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 AJR  The Beat

From AJR,   July/August 1999  issue

Selling Out in San Francisco   

Chronicle Publishing Co. has decided to put its holdings, including one of the country's last major family-owned papers, on the market.

By Carol Guensburg
Carol Guensburg (carol.guensburg@verizon.net) is senior editor for the Journalism Center on Children & Families, a University of Maryland professional program - and a nonprofit. It receives primary support from the Annie E. Casey Foundation. Guensburg spent 14 years as an editor and reporter for the Milwaukee Journal Sentinel after working for three other papers.     

With earthquakes and mud slides, San Franciscans are used to living in suspense. Recent developments at Chronicle Publishing Co. aren't exactly seismic in scale, but they've generated rumblings about the media company's decision to put its holdings, in- cluding one of the country's last major family-owned papers, on the market.
In June, Chronicle Publishing authorized New York investment bank Donaldson, Lufkin & Jenrette "to explore the sale of all or some of the company," according to a press release from Chronicle Publishing, which owns the San Francisco Chronicle.
Hearst, owner of the rival San Francisco Examiner, is considered the Chron's likely buyer. The morning Chronicle (circulation 475,244) and smaller afternoon Examiner (circulation 111,018) already share business operations and profits, based on a 34-year-old joint operating agreement up for a 10-year renewal in 2005. Under terms of the JOA, Hearst would have first right of refusal. Hearst officials in New York could not be reached for comment.
Other suitors reportedly are lining up for Chronicle Publishing's holdings, which include two more newspapers (the Telegram & Gazette in Worcester, Massachusetts, and the Pantagraph in Bloomington, Illinois); the NBC affiliate KRON in San Francisco and other TV stations in Wichita, Kansas, and Omaha, Nebraska; the local cable news operation BayTV; and book publishers Chronicle Books and MBI. The Chronicle reports that Gannett, Knight Ridder, Times Mirror, the New York Times Co., NBC, Fox Television, USA Network and Hicks Muse, a Dallas-based investment firm that owns numerous radio stations, have expressed interest in some properties. Neither Chronicle Publishing nor DL&J will confirm that report.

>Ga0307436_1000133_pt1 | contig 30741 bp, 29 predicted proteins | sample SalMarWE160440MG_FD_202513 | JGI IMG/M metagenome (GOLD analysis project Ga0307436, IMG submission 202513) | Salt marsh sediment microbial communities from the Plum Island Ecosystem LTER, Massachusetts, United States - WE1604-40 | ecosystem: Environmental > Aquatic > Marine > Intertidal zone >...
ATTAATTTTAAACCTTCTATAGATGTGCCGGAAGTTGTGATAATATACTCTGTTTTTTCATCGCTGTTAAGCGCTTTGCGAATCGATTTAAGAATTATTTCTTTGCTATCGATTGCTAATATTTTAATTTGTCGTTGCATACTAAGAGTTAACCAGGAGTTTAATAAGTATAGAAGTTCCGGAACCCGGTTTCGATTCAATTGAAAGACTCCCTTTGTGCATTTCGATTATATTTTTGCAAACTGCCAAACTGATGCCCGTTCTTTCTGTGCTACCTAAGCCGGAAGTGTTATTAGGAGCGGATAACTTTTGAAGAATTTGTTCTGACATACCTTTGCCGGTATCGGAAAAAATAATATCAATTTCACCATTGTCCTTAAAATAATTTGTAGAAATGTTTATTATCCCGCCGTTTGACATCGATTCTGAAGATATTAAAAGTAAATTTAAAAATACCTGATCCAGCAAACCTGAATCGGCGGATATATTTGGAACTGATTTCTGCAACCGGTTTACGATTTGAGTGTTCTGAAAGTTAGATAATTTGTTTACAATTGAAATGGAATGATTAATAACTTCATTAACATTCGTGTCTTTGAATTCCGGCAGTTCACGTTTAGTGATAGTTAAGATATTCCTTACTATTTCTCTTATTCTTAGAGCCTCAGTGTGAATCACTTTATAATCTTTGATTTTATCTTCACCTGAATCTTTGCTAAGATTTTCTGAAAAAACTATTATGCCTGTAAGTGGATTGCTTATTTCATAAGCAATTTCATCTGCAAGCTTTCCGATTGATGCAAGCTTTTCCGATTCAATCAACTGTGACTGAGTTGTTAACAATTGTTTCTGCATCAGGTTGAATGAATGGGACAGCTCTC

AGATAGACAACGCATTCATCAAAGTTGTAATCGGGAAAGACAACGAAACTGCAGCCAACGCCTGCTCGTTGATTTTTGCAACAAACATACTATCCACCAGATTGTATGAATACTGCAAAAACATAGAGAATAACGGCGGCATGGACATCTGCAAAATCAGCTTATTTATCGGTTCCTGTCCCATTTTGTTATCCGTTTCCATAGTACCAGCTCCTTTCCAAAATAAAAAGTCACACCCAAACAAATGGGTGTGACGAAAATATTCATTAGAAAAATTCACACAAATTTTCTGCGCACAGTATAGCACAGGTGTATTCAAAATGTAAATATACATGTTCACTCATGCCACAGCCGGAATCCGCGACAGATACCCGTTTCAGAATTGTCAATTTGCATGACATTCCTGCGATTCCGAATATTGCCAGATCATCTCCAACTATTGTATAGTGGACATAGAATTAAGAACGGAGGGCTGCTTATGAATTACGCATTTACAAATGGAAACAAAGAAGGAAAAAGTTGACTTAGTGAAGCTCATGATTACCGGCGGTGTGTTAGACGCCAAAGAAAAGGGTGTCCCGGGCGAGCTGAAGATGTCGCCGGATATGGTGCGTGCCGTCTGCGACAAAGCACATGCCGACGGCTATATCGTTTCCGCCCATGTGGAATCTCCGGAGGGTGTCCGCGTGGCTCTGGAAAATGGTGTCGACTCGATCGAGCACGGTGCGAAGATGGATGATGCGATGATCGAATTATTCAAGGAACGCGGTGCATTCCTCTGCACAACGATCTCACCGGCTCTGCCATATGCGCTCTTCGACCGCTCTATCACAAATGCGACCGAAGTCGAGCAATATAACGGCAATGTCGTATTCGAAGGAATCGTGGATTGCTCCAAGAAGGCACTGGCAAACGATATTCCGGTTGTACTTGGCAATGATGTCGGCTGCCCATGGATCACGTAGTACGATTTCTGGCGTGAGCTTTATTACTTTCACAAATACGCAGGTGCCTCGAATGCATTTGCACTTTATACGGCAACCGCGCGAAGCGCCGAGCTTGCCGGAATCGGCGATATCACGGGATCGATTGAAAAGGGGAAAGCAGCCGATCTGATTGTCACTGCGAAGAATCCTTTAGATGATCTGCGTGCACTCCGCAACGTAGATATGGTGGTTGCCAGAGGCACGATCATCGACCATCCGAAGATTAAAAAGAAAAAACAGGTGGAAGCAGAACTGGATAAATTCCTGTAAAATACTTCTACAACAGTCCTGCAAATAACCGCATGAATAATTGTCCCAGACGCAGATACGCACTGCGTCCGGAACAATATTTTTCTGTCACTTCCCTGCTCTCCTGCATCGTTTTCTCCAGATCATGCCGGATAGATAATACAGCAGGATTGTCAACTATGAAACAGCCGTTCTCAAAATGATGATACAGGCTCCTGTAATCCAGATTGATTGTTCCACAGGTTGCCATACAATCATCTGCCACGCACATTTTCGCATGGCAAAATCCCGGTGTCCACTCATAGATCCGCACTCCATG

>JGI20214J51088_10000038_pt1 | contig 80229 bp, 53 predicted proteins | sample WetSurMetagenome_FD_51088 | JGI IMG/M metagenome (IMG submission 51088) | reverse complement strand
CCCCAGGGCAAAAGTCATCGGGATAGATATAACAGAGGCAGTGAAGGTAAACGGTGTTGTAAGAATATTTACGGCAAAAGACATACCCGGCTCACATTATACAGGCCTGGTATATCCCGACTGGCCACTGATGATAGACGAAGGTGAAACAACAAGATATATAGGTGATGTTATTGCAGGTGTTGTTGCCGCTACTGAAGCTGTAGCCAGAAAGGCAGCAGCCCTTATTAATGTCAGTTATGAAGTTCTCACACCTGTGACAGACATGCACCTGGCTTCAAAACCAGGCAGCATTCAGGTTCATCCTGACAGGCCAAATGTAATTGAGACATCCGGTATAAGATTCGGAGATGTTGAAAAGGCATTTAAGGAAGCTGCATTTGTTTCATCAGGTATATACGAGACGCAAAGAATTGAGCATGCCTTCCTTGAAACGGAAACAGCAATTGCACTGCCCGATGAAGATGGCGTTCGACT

Chronicle Publishing is owned by the descendants of Michael de Young, who founded the Chronicle with his brother Charles in 1865. The board voted to put the diversified media company on the market because of "the hot economy, the Chronicle as an asset and the family's varied interests," says Don Solem of Solem & Associates, the San Francisco public relations firm representing the company.
Timothy O. White, the Examiner's editor and publisher since early this year, says that paper and its 210 newsroom employees for years have been buffeted by gossip that the Examiner would be sold, "so it feels good to be even rumored to be the acquirer rather than the acquiree."
And in the Chronicle newsroom, "nobody's panicked, by any means," says Executive Editor Matthew Wilson. The Chronicle has an editorial staff of about 370.
White says he wouldn't expect "any sort of cataclysmic change" if the newspapers' staffs were folded together. "A single paper would be huge and would need the overwhelming majority of the people we've got collectively...to forge ahead."
The timetable for action is uncertain. White, who admits he was "very surprised, startled even" by Chronicle Publishing's announcement, says "there seems to be some sense of urgency.... This could be concluded within calendar 1999, [though] that would be pretty fast for such a big undertaking."